Follow @southasiaanalys

A NEW WEAPON OF MASS DESTRUCTION (WMD)

 

Paper no. 1017          07. 06. 2004

by B. Raman 

In my Paper no. 878 of January 1,2004, on the "State of Jihadi Terrorism" available at
http://www.saag.org/papers9/paper878.html , I had stated as follows: "The happenings in Saudi Arabia should be a matter of serious concern not only to the West, but also to all countries in Asia, which are dependent on Saudi Arabia for their energy requirements.  Taking advantage of the thinning out of the US military presence there, Al Qaeda has stepped up its activities there in a dramatic manner.

2."Despite large-scale arrests and recoveries of cached arms and ammunition by the Saudi authorities, the motivation of Al Qaeda terrorists there remains unaffected. If the Saudi statistics of arms and ammunition captured during raids in different parts of the country are correct, it speaks poorly of the vigilance of the Saudi security agencies.  Such large-scale smuggling, mainly through Yemen, and networking inside Saudi Arabia would not have been possible without the complicity of sympathisers inside the Saudi security apparatus and amongst retired officers.

3."While a lot is known about Pakistan's Inter-Services Intelligence (ISI) and its nexus with jihadi terrorists, very little is known about the nexus of the Saudi security agencies with Al Qaeda.  It wants to have the present rulers of Saudi Arabia to be replaced by its own rule. Al Qaedisation of Saudi Arabia is its objective.  Al Qaeda wants to use Saudi Arabia as a base for its future operations directed against the US and Israel and for operating against the coalition troops led by the US in Iraq.  For the present, it is using Pakistan and Yemen as the rear bases for its operations in Saudi Arabia and has left the operations in Afghanistan totally in the hands of the Taliban and Hizbe Islami." (Citation from my previous paper ends)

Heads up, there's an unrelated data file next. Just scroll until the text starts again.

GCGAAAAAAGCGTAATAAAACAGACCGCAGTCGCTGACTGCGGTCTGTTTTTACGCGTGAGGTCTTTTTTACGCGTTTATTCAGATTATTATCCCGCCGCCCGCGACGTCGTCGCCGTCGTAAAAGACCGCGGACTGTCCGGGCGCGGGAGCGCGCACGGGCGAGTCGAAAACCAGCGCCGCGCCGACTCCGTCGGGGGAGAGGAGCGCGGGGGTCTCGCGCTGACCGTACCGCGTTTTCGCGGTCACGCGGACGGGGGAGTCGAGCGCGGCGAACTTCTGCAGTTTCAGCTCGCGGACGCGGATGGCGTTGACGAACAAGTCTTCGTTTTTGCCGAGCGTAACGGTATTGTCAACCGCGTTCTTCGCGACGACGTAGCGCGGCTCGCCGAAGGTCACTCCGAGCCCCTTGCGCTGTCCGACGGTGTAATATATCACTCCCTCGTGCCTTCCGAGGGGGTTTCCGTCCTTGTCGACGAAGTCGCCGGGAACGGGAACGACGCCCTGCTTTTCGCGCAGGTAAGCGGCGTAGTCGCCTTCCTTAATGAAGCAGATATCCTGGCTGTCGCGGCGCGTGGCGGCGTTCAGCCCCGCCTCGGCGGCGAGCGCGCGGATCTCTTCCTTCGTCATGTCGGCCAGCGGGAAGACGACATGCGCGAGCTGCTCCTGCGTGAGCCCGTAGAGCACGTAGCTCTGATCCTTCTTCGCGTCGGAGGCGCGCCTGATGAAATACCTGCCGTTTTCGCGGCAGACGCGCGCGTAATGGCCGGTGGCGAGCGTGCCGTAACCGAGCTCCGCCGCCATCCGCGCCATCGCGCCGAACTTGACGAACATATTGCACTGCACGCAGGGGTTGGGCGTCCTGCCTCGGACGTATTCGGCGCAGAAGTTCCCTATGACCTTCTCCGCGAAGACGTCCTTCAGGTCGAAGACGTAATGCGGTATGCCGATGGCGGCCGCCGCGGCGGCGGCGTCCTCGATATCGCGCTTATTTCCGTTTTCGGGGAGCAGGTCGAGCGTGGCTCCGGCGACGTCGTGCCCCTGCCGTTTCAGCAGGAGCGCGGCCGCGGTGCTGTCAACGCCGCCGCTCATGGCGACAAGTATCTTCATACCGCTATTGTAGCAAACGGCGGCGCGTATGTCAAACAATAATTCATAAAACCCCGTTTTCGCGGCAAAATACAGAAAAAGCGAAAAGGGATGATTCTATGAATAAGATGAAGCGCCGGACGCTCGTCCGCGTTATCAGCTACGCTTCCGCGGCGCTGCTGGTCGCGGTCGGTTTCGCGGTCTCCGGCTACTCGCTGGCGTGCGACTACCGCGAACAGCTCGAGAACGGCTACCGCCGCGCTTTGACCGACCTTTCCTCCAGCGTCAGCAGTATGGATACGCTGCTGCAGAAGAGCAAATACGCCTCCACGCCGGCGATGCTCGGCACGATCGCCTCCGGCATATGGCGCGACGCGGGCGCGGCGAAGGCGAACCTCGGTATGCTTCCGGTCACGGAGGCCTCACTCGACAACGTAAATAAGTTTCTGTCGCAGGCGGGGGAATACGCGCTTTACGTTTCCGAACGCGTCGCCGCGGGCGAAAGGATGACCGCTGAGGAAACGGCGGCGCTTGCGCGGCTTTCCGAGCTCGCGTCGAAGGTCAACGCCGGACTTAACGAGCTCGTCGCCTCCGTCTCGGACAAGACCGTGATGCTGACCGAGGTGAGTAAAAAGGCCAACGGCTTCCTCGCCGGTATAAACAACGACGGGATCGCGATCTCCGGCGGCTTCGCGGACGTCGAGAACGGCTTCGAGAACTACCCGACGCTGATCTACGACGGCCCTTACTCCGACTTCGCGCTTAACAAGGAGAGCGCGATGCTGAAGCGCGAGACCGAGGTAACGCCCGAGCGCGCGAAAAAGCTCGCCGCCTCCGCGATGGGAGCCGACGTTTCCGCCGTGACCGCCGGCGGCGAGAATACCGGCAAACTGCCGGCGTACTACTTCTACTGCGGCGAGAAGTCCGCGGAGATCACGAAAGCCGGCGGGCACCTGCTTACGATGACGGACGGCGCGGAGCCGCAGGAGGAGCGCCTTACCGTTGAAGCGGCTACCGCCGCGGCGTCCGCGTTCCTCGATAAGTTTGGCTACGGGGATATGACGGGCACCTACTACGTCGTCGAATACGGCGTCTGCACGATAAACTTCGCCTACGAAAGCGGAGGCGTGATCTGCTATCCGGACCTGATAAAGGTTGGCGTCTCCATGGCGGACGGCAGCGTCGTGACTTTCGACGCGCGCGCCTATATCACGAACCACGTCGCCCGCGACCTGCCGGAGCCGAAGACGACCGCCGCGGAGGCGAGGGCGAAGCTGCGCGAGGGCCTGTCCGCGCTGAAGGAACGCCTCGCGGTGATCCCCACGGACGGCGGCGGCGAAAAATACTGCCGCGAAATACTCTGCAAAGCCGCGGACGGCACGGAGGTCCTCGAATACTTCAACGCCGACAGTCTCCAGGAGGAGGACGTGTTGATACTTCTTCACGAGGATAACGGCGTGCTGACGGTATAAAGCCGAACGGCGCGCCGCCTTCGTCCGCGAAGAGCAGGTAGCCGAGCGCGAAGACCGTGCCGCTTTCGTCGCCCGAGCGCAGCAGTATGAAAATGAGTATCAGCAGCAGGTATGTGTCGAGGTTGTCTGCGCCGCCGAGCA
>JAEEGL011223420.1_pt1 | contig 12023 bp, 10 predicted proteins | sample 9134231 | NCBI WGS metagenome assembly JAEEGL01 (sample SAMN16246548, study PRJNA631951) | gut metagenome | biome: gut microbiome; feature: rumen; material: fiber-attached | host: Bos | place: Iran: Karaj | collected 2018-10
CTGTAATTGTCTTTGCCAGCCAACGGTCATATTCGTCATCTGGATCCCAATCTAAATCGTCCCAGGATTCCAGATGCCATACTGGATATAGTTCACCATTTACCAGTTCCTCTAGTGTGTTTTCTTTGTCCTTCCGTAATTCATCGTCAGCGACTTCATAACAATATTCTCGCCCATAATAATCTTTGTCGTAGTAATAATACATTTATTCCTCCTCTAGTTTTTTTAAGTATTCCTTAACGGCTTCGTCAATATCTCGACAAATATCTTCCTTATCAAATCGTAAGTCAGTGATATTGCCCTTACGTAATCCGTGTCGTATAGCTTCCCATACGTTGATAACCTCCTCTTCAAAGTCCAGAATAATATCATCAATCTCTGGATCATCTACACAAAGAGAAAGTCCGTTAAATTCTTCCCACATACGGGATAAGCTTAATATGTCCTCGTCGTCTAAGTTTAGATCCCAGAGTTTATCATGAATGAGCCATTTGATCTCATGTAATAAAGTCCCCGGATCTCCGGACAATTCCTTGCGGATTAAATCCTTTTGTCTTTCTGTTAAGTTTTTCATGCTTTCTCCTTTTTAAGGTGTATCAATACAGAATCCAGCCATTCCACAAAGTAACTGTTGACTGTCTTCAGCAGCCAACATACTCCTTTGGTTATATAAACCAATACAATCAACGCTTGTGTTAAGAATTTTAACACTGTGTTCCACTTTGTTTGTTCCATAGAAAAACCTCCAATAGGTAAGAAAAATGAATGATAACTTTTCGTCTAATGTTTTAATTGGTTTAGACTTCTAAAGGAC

4. Despite periodic claims of success in their counter-terrorism operations made by the Saudi authorities, the terrorists of Al Qaeda and the International Islamic Front (IIF), led locally by Abdul Aziz al-Muqrin, alias Abd-al-Aziz Isa Abd-al-Muhsin al-Muqrin, alias Abu Hajar continue to be as active as ever. Their morale is high and their local command and control intact. I am using the word local because there is as yet no evidence to show that the decisions on individual operations are being taken outside Saudi Arabia.

5.The Al Qaeda set-up in Saudi Arabia has been split into a number of small cells, which have been operating autonomously of each other within an over-all framework of objectives laid down by the externally-based leadership of the IIF. They have been avoiding  communication with each other to make it difficult for the Saudi and US intelligence agencies to collect technical intelligence. Their fierce determination and devotion to their cause have made penetration and collection of human intelligence verey difficult. The modus operandi followed by the cells in Saudi Arabia led by al-Muqrin are  similar to those followed by the cells in Iraq commanded by Abu Musab al-Zarqawi.